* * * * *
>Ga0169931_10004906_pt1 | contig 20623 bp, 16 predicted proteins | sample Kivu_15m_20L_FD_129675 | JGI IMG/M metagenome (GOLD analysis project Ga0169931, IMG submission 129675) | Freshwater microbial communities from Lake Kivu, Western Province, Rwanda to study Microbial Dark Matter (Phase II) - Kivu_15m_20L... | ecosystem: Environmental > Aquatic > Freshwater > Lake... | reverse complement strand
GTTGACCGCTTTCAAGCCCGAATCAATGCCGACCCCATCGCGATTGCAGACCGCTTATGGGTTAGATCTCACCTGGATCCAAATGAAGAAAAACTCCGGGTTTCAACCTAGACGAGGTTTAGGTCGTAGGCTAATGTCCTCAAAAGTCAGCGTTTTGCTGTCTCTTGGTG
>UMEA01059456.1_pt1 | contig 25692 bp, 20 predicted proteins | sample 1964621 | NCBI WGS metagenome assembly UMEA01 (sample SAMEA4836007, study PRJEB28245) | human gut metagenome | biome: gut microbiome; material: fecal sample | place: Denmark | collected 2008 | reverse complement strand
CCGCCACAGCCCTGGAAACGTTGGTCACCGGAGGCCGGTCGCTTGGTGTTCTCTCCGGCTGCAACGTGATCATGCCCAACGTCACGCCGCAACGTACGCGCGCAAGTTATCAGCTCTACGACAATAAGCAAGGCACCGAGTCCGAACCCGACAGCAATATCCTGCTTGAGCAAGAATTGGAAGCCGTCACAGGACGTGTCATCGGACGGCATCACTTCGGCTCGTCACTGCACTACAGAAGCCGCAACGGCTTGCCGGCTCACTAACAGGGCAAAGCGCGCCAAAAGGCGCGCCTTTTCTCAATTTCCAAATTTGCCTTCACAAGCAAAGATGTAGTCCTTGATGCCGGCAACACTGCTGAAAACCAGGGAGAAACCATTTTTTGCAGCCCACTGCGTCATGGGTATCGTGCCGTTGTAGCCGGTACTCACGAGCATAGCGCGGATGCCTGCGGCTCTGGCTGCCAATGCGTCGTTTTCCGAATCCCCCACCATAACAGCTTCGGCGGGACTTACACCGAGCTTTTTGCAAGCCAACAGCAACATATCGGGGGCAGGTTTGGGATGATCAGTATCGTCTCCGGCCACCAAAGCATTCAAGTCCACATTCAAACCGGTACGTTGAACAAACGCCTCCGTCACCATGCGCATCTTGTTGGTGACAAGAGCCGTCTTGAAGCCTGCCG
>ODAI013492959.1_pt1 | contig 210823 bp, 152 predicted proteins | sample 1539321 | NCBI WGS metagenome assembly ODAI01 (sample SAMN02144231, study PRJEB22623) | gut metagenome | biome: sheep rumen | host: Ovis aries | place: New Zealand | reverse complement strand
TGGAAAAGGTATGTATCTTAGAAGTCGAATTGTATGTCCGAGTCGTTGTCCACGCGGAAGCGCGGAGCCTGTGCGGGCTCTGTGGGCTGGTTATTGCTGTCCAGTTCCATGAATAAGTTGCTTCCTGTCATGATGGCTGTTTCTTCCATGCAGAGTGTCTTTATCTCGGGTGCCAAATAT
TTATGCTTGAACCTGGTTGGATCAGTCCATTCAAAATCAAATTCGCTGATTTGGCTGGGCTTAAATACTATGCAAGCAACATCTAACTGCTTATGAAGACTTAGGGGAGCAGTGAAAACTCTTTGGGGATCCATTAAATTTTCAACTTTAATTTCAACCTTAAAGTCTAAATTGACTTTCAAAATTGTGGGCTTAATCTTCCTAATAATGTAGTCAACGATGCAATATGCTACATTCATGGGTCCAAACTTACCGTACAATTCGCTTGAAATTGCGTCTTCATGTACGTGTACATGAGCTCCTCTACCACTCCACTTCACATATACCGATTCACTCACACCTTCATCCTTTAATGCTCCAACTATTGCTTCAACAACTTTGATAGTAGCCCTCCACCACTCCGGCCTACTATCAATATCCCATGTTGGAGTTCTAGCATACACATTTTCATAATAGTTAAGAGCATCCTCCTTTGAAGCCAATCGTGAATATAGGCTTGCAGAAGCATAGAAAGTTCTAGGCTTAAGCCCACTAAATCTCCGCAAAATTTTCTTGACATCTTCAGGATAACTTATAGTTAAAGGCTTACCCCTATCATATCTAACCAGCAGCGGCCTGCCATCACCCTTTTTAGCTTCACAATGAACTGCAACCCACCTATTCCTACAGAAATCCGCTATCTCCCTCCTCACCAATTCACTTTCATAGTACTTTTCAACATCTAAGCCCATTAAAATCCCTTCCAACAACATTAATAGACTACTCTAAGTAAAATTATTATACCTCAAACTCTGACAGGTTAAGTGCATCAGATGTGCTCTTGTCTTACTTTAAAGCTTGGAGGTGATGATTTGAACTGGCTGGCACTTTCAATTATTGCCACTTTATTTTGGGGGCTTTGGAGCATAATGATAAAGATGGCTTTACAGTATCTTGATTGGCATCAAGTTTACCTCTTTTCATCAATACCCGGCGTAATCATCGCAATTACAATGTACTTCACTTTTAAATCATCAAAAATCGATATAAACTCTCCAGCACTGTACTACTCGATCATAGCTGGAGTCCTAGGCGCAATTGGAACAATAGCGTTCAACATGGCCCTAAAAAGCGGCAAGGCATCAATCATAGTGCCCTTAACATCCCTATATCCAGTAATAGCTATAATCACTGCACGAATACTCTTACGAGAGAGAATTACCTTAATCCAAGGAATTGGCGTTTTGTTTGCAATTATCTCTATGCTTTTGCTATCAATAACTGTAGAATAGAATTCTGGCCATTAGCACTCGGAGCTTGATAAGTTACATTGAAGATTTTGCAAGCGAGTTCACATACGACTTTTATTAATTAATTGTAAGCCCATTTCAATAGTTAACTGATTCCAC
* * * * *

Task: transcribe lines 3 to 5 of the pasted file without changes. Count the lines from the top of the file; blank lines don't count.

>UMEA01059456.1_pt1 | contig 25692 bp, 20 predicted proteins | sample 1964621 | NCBI WGS metagenome assembly UMEA01 (sample SAMEA4836007, study PRJEB28245) | human gut metagenome | biome: gut microbiome; material: fecal sample | place: Denmark | collected 2008 | reverse complement strand
CCGCCACAGCCCTGGAAACGTTGGTCACCGGAGGCCGGTCGCTTGGTGTTCTCTCCGGCTGCAACGTGATCATGCCCAACGTCACGCCGCAACGTACGCGCGCAAGTTATCAGCTCTACGACAATAAGCAAGGCACCGAGTCCGAACCCGACAGCAATATCCTGCTTGAGCAAGAATTGGAAGCCGTCACAGGACGTGTCATCGGACGGCATCACTTCGGCTCGTCACTGCACTACAGAAGCCGCAACGGCTTGCCGGCTCACTAACAGGGCAAAGCGCGCCAAAAGGCGCGCCTTTTCTCAATTTCCAAATTTGCCTTCACAAGCAAAGATGTAGTCCTTGATGCCGGCAACACTGCTGAAAACCAGGGAGAAACCATTTTTTGCAGCCCACTGCGTCATGGGTATCGTGCCGTTGTAGCCGGTACTCACGAGCATAGCGCGGATGCCTGCGGCTCTGGCTGCCAATGCGTCGTTTTCCGAATCCCCCACCATAACAGCTTCGGCGGGACTTACACCGAGCTTTTTGCAAGCCAACAGCAACATATCGGGGGCAGGTTTGGGATGATCAGTATCGTCTCCGGCCACCAAAGCATTCAAGTCCACATTCAAACCGGTACGTTGAACAAACGCCTCCGTCACCATGCGCATCTTGTTGGTGACAAGAGCCGTCTTGAAGCCTGCCG
>ODAI013492959.1_pt1 | contig 210823 bp, 152 predicted proteins | sample 1539321 | NCBI WGS metagenome assembly ODAI01 (sample SAMN02144231, study PRJEB22623) | gut metagenome | biome: sheep rumen | host: Ovis aries | place: New Zealand | reverse complement strand